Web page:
An original graphic novel. Written by Aubrey Sitterson. Art by Chris Moreno. Colors by Len O’Grady, Brad Simpson, Allen Passalaqua, and Jay Moreno. Letters by Rus Wooton. Published by Ten Speed Press.
Those who have read this blog and it’s previous version for awhile are well aware of my love for wrestling and comics. For any new readers who may have come here for this review – there are hundreds if not thousands of posts across the internet with my name on it about pro wrestling. Articles, lists, podcasts, interviews, videos, photos, all of it. I used to buy the Pro Wrestling Illustrated Almanac every year to study title histories. My friends and I pass long car rides with the wrestling name games. I have life long friendships caused by a mutual love of pro wrestling. All of this over the last 30-35 years. I consider myself knowledgeable about the sport, the entertainment, the history of pro wrestling.
Then this book came along and slapped that ignorance out of my mouth.
Over the last year I have written numerous deep historical looks at events in wrestling. The War to Settle the Score, the first Smackdown, breaking down how wrestling works to get my Dad into the sport. I’m looked at by others as a guide. This book explores the history of wrestling back to the carnival days. Rigging the results, putting titles on men that could hurt someone if they wont do proper business. The expansion of arenas and territories. How the World Wars and television affected wrestling. Making more money using the evil foreigner or the beloved immigrant – sometimes the same guy. The ups and downs of the NWA. Vince McMahon’s questionable yes but also brilliant maneuvers to grow. This book shows why names like Gotch, Mondt, and Hackenschmidt matter. Along with the Flair’s and the Funks.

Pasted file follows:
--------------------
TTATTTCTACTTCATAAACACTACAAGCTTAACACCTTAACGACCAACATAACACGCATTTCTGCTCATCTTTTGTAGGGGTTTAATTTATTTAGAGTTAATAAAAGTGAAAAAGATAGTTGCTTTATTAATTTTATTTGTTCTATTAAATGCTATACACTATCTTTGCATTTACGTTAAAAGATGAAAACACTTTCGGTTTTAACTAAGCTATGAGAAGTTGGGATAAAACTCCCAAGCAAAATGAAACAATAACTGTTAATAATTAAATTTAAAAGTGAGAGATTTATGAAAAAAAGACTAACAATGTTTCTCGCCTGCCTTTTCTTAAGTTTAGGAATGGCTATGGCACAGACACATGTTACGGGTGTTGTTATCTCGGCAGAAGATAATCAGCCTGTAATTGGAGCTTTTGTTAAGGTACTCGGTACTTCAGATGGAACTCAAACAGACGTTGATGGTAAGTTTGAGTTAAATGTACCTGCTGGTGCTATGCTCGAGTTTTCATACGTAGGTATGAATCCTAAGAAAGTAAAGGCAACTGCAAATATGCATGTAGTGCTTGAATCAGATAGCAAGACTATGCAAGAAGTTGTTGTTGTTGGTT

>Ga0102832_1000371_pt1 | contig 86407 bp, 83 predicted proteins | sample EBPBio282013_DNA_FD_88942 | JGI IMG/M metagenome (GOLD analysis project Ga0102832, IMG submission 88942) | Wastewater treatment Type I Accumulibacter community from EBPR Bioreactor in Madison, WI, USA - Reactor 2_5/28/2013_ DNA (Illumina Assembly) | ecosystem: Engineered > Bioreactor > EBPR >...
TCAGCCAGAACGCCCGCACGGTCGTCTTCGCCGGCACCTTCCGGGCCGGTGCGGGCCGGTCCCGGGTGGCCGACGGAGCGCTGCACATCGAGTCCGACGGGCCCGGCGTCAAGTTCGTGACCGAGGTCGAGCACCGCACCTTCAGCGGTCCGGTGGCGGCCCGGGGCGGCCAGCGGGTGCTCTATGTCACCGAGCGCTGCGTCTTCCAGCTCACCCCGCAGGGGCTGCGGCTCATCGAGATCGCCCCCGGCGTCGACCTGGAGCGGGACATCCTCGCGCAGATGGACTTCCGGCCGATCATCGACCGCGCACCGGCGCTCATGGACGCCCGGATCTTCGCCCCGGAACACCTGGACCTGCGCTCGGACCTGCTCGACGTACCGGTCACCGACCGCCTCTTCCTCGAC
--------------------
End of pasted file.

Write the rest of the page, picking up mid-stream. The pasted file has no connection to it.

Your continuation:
What astounded me was the rich chapters on the history of wrestling in England and Japan. While Japan grew in my younger days thanks to talent in WCW and the height of tape trading, I only knew a small amount of all that took place overseas. As little that I knew there, I realize my knowledge was near zero for the UK. This book alone has inspired me to look into the history of British wrestling and thankfully in this modern era I can find so much online. Everything from discovering a character who was a joke called Loch Ness in WCW was actually one of the biggest heels in England named Giant Haystacks. All the way to a new appreciation for NXT UK.
All of this is made crystal clear with the ridiculously detailed art for each and every wrestler mentioned in this book going back over a century. The originators before the moving camera now live and breathe in color. Black and white footage doesn’t do justice to the colorful work of larger than life characters like Gorgeous George. Up to the modern day when certain panels are ripped right from my memories, but sharper.
As if I didn’t love the book enough, this panel hit me at the right time. During the rebrand of this site I wanted something that encompassed wrestling, comics, and disposable pop culture. Some days I still debate on the new name but then a panel like this builds my confidence.
Every wrestling fan has stacks of VHS and DVD plus at least one streaming source for more action. But we don’t have a ton of books, less so ones that matter. This graphic novel needs to sit next to Mick Foley’s “Have a Nice Day” as an important and necessary part of any wrestling fans library.